If you open up a calculator, cell phone, or any other piece of modern technology, you’ll see a lot of circuits and high-tech stuff, but not much that can be considered attractive or even interesting.
Old mechanical devices were just so much more fascinating. Their endless moving parts and huge metal guts were beautiful and complex in a way that no modern technology can match.
Photographer Kevin Twomey sees the strangely lovely mechanical hearts of antique calculators. These aged adding machines come from the collection of Mark Glusker, a mechanical engineer who collects the old machines.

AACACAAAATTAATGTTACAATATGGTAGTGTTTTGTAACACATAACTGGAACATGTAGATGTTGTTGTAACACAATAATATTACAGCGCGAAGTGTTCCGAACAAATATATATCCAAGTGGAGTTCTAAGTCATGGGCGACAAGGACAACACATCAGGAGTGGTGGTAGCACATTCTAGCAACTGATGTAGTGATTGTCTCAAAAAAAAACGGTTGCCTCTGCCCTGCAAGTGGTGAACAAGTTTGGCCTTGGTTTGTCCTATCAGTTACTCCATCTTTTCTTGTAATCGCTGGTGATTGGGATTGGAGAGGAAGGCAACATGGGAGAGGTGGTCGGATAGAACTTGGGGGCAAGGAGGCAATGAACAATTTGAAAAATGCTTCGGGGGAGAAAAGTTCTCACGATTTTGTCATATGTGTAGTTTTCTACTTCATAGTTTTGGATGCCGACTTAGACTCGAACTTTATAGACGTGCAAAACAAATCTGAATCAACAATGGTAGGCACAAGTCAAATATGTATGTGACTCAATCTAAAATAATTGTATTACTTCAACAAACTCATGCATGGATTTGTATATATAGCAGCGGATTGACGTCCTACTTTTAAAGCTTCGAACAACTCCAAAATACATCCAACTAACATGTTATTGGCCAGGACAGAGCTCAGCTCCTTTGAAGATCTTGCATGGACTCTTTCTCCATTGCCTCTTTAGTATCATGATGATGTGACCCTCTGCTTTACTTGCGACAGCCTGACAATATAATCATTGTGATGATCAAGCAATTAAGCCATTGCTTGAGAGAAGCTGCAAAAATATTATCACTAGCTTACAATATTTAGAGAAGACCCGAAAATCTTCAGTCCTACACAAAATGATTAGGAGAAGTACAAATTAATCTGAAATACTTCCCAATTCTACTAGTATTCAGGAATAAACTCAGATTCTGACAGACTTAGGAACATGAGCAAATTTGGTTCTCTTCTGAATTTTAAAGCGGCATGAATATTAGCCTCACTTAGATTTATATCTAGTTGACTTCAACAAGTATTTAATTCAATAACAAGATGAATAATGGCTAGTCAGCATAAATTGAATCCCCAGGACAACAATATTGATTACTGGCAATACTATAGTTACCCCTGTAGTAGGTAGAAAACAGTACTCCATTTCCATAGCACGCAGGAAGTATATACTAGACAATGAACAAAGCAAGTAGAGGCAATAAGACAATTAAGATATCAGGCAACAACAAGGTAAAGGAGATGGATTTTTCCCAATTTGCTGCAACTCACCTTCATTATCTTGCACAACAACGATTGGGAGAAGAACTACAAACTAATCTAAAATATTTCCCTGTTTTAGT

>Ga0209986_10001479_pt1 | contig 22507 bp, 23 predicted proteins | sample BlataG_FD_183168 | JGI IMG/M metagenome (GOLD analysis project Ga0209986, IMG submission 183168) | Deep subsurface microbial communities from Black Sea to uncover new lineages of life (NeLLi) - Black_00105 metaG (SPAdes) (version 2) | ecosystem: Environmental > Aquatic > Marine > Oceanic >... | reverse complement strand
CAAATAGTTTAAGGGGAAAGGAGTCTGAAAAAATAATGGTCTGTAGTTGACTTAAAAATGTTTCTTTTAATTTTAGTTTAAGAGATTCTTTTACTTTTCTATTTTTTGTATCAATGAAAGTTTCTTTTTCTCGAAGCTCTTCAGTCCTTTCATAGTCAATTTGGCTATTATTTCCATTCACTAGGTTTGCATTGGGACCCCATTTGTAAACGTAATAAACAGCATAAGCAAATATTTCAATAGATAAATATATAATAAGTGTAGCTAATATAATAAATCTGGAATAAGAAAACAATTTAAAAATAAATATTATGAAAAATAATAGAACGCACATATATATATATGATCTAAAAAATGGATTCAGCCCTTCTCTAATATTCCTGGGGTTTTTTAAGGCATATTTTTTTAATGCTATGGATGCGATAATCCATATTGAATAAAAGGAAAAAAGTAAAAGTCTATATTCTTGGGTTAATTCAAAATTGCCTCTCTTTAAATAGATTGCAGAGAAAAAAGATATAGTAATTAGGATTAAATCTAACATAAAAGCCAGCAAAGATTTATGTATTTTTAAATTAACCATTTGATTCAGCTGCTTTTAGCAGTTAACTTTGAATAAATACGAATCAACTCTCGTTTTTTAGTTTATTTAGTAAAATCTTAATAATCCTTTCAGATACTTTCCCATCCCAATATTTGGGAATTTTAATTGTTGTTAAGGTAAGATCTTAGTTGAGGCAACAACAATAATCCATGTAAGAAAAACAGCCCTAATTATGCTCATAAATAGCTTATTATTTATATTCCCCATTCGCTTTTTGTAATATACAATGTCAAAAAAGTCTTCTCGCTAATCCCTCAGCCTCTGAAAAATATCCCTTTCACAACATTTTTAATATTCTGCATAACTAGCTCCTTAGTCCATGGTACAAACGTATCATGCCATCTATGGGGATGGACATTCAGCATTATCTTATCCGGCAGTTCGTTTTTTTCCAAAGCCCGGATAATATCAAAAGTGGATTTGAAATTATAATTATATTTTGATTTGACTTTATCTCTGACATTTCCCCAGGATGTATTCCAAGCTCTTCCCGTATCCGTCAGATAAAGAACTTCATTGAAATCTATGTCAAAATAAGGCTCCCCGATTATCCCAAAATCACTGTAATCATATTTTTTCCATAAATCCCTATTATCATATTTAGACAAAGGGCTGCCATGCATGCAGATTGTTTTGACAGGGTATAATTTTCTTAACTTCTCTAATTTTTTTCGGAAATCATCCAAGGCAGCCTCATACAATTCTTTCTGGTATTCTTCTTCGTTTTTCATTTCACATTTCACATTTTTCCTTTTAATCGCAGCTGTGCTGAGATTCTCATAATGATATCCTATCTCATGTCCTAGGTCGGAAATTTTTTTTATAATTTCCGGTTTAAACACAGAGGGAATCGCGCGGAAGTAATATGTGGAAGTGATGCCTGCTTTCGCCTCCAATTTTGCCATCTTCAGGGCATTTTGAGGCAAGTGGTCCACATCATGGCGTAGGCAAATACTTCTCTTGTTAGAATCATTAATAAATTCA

Glusker asked Twomey to photograph his collection, and the photographer was struck with inspiration when his friend removed the cover of one to show him the inner workings. Although they had planned to photograph the calculators dressed and in full working order, the direction of the project quickly changed.
The series, simply entitled “Calculators,” showcases the complex internal technology of machines that predate the sleek, high-tech pocket computers we know and love today. For those of us who have grown up without the joy of taking apart and reassembling real household machines, these 1960s calculators and their hundreds of moving parts are a rare visual treat.